Contact Person: Dr. Ana Noronha
Role: WP6 leader (Sea Change Legacy)
Ciência Viva, the Portuguese National Agency for Scientific and Technological Culture, was created in 1996 to promote public awareness of the importance of science and technology at a national level. Since then it has been developing activities along three complementary streams: science education (schools), public awareness of science (citizens) and science centres (national network). The ocean has been a key area of these streams for the last years.
In 2011, Ciência Viva coordinated the adaptation of the US Ocean Literacy initiative to Portugal, with the support of the Portuguese marine science and education science community. The “Knowing the Ocean” project complemented the Ocean Literacy principles and concepts with a navigation chart for K-12 schools, for easier engagement of students and teachers. Since then Ciência Viva has been a driving force on implementing Ocean Literacy in Europe, taking part in international work meetings and conferences on the subject, where it shares its national level experience. The transatlantic cooperation on Ocean Literacy has been a constant throughout the years, and it includes the 2014 “Online Workshop to Advance Transatlantic Ocean Science Literacy” promoted by NOAA and cooperation with Brazilian authorities to implement a similar “Knowing the Ocean” project. Students and teachers have been privileged target-groups of Ocean related Ciência Viva activities, with several engagement projects, including “Oceans, Biodiversity and Human Health” school-challenges (2010) and the North American cooperation projects SEMAPP – Science Education and Marine Archaeology Program in Portugal (2004) and Ocean Exploration in the International Education Community (funded by NOAA, 2009). Holding a certified Professional Development Centre, Ciência Viva addressed ocean contents and ocean literacy in teacher training courses throughout the country and the years, focused on fostering contact between teachers, researchers and entrepreneurs, and on helping to apply the learned knowledge on the classroom.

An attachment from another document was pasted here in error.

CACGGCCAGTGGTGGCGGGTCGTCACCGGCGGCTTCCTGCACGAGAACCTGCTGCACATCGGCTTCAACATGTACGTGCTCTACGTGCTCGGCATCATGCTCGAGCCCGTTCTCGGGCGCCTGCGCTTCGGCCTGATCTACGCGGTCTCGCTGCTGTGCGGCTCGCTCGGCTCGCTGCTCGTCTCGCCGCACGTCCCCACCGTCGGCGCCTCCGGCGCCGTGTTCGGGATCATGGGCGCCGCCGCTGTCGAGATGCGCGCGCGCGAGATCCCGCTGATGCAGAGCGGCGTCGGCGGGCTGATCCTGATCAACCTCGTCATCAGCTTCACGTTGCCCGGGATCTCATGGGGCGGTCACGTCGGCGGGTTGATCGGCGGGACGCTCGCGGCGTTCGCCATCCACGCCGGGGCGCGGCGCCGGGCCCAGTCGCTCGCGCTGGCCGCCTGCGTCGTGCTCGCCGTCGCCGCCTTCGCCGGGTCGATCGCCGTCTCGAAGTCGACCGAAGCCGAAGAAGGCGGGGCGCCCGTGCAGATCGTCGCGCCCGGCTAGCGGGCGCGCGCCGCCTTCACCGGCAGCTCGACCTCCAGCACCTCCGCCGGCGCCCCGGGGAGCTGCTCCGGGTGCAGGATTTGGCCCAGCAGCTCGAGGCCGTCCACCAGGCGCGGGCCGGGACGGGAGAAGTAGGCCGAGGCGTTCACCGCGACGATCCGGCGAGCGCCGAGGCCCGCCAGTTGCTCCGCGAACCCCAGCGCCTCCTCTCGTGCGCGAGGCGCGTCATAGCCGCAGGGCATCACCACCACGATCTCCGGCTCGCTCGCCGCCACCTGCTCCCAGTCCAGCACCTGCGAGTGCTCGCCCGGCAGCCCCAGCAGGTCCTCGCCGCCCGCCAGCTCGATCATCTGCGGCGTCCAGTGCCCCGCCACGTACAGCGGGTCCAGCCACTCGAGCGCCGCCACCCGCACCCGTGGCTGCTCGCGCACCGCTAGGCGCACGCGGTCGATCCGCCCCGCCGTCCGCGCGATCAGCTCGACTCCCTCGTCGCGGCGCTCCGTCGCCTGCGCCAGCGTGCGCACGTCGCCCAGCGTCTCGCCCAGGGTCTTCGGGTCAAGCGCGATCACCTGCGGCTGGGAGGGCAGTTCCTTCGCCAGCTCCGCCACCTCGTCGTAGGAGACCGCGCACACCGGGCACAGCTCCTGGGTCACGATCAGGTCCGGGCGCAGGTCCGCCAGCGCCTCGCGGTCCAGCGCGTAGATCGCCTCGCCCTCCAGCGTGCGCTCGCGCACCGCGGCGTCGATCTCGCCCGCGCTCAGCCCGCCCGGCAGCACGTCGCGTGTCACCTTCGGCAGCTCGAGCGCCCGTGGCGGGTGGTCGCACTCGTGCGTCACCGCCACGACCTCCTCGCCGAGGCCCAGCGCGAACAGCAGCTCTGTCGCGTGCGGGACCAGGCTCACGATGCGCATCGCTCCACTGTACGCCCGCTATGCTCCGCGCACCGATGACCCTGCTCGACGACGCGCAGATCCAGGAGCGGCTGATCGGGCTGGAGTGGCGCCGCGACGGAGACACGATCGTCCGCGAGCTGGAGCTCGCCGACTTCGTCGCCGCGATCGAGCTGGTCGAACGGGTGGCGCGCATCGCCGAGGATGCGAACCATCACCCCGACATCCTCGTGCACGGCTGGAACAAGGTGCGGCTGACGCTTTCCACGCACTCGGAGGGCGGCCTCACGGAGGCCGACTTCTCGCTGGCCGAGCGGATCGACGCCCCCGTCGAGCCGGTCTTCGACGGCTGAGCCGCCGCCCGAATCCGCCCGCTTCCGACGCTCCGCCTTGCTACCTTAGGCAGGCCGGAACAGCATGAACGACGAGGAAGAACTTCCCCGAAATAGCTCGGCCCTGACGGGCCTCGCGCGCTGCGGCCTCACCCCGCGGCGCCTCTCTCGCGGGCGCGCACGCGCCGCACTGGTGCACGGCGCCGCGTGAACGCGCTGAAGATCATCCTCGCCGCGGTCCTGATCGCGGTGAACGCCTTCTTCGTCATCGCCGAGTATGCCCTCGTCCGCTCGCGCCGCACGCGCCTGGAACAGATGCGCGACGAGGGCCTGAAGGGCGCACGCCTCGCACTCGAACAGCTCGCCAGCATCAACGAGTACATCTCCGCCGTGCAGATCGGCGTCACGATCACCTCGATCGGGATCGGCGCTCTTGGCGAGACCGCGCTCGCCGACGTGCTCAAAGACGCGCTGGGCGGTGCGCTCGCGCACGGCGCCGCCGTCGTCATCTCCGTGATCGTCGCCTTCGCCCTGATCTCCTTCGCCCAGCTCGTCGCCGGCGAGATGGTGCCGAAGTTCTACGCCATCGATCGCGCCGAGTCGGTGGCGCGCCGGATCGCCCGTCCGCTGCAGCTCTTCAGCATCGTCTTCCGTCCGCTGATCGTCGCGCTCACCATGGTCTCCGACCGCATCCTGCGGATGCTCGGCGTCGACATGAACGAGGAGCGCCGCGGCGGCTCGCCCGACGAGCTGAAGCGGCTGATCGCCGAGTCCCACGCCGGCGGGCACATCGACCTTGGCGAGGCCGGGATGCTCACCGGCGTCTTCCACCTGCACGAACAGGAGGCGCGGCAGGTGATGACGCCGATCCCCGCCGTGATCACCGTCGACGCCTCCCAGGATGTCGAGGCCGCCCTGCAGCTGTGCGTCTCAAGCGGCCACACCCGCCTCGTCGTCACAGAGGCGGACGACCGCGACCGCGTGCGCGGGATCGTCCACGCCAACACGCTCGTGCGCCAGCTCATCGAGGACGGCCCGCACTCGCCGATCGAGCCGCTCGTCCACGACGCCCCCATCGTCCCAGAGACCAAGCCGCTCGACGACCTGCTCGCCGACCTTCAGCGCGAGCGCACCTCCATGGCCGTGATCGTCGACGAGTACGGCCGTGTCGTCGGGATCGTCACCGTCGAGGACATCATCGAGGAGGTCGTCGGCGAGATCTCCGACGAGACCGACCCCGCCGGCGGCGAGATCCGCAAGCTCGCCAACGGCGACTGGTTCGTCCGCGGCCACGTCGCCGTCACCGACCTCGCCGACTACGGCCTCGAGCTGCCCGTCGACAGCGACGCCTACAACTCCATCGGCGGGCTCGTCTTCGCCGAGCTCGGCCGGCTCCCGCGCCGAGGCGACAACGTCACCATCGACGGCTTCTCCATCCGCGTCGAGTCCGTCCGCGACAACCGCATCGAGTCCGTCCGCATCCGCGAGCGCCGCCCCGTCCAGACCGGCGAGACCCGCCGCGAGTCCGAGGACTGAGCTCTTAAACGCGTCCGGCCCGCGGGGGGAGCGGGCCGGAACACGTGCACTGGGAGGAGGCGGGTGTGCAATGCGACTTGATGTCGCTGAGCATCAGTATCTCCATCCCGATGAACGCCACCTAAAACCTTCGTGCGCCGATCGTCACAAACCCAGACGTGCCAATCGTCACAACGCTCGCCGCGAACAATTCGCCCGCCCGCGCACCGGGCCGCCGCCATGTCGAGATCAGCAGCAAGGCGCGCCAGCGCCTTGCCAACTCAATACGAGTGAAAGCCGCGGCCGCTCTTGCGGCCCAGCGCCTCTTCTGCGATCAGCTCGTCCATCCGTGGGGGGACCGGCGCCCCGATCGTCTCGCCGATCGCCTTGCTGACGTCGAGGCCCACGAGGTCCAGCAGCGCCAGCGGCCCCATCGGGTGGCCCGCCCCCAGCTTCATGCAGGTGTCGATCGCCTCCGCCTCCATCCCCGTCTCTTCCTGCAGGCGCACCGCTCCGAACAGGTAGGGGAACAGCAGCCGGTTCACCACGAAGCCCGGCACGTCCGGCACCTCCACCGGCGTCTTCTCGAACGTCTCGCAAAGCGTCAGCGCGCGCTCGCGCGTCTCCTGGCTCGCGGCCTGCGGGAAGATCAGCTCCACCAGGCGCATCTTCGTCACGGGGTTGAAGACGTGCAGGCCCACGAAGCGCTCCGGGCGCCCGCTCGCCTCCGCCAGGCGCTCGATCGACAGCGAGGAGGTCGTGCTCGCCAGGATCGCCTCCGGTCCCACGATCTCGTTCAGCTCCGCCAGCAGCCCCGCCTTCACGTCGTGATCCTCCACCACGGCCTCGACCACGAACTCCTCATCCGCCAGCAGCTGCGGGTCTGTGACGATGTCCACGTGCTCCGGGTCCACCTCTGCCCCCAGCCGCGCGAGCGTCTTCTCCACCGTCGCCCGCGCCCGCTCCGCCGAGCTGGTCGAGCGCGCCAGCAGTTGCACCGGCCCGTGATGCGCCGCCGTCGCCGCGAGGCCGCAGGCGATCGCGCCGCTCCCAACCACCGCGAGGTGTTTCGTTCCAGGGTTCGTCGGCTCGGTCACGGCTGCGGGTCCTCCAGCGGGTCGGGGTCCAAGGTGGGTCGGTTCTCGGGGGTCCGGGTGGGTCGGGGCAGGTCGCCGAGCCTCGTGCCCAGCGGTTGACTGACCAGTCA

The Portuguese public has had the opportunity to get acquainted with marine and maritime issues through several dissemination and engagement activities organized by Ciência Viva, including programs like “Ciência Viva Science in Summer” (since 1997), Youth Parliaments on “Future Maritime Policy for the European Union” (World Ocean Network, 2008), impactful international nautical events (e.g. Volvo Ocean Race, 2012 and 2015), and thematic exhibitions and its outreach activities at Ciência Viva Science Centres.
Policy makers and stakeholders have also been addressed in several initiatives, most notably the Science Café at the Parliament on “Marine ecosystems and the sustainable exploration of marine resources” (2009) and high-level stakeholders dinner-debates about Maritime Transports and Tourism within the FP7 Sea for Society project.